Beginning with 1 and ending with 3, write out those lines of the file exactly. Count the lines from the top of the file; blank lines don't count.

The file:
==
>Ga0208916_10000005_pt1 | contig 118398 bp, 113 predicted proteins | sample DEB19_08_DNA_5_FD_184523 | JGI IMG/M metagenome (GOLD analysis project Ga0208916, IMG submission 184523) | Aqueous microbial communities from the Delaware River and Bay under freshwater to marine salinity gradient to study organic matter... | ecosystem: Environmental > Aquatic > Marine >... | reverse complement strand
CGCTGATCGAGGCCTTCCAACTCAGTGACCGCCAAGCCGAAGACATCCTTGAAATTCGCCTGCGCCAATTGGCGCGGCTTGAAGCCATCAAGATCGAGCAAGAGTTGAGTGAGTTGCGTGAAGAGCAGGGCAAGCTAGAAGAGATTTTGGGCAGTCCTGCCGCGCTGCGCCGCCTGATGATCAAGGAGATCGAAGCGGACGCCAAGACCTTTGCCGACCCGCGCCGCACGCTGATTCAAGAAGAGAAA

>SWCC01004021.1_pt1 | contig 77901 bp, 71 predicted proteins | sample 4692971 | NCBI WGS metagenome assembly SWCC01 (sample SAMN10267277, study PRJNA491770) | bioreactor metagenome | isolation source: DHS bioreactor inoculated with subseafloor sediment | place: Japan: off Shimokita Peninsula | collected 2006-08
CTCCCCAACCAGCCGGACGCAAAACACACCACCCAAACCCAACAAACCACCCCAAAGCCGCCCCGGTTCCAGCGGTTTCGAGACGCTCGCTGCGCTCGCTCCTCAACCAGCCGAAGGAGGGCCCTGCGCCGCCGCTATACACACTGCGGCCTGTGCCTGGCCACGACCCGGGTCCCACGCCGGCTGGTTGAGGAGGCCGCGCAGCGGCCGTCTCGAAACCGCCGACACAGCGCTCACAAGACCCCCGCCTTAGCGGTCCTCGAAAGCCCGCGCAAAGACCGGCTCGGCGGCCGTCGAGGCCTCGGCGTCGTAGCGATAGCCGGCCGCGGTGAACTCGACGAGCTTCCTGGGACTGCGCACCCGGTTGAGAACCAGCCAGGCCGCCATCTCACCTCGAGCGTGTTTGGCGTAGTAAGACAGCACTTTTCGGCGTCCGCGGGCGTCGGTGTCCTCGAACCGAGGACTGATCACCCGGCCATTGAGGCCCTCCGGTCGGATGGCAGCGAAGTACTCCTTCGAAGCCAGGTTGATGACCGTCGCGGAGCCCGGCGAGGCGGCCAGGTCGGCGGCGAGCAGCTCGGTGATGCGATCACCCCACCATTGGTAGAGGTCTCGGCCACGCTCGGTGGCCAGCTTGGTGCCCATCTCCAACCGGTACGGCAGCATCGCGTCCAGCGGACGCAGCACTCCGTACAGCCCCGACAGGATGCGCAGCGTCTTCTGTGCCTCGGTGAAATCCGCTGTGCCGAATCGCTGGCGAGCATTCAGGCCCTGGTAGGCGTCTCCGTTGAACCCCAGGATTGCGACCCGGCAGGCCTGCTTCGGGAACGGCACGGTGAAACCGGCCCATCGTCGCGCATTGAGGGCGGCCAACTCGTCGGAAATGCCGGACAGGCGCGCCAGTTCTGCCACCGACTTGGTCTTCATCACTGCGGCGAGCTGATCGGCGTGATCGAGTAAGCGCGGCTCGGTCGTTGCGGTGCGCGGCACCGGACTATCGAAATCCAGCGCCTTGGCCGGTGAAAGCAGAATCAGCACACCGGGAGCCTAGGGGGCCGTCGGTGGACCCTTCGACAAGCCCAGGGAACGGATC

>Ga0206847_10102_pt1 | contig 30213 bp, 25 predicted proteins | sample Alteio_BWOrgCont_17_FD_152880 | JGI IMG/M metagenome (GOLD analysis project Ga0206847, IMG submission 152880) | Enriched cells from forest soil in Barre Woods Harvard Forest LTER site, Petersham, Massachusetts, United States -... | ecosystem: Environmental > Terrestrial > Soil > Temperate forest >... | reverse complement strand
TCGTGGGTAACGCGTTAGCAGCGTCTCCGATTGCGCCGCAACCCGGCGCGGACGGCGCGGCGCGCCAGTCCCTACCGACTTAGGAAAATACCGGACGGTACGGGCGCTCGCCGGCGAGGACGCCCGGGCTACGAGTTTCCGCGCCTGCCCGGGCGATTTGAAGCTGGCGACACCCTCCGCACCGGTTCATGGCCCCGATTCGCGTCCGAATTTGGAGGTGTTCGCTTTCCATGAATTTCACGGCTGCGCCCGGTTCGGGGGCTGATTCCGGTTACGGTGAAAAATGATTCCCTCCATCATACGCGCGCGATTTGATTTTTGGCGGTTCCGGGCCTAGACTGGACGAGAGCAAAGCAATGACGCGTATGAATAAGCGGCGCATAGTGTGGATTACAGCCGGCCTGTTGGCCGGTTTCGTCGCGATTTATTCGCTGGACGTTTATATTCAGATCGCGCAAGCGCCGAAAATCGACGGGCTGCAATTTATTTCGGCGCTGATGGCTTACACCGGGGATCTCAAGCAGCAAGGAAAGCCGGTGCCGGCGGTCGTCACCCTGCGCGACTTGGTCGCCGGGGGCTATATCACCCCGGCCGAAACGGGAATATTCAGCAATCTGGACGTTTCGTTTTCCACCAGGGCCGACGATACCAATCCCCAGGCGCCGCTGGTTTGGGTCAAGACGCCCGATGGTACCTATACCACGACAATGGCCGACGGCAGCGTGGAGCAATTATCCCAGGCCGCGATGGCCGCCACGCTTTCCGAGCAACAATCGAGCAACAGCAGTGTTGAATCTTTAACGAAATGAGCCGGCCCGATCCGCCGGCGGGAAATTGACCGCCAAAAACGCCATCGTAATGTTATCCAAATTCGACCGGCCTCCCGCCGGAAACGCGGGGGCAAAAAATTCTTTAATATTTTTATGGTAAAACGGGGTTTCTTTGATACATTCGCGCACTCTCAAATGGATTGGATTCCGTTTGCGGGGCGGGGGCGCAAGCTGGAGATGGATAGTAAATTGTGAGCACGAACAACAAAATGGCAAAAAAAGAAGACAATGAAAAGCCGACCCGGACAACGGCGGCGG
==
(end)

>Ga0208916_10000005_pt1 | contig 118398 bp, 113 predicted proteins | sample DEB19_08_DNA_5_FD_184523 | JGI IMG/M metagenome (GOLD analysis project Ga0208916, IMG submission 184523) | Aqueous microbial communities from the Delaware River and Bay under freshwater to marine salinity gradient to study organic matter... | ecosystem: Environmental > Aquatic > Marine >... | reverse complement strand
CGCTGATCGAGGCCTTCCAACTCAGTGACCGCCAAGCCGAAGACATCCTTGAAATTCGCCTGCGCCAATTGGCGCGGCTTGAAGCCATCAAGATCGAGCAAGAGTTGAGTGAGTTGCGTGAAGAGCAGGGCAAGCTAGAAGAGATTTTGGGCAGTCCTGCCGCGCTGCGCCGCCTGATGATCAAGGAGATCGAAGCGGACGCCAAGACCTTTGCCGACCCGCGCCGCACGCTGATTCAAGAAGAGAAA

>SWCC01004021.1_pt1 | contig 77901 bp, 71 predicted proteins | sample 4692971 | NCBI WGS metagenome assembly SWCC01 (sample SAMN10267277, study PRJNA491770) | bioreactor metagenome | isolation source: DHS bioreactor inoculated with subseafloor sediment | place: Japan: off Shimokita Peninsula | collected 2006-08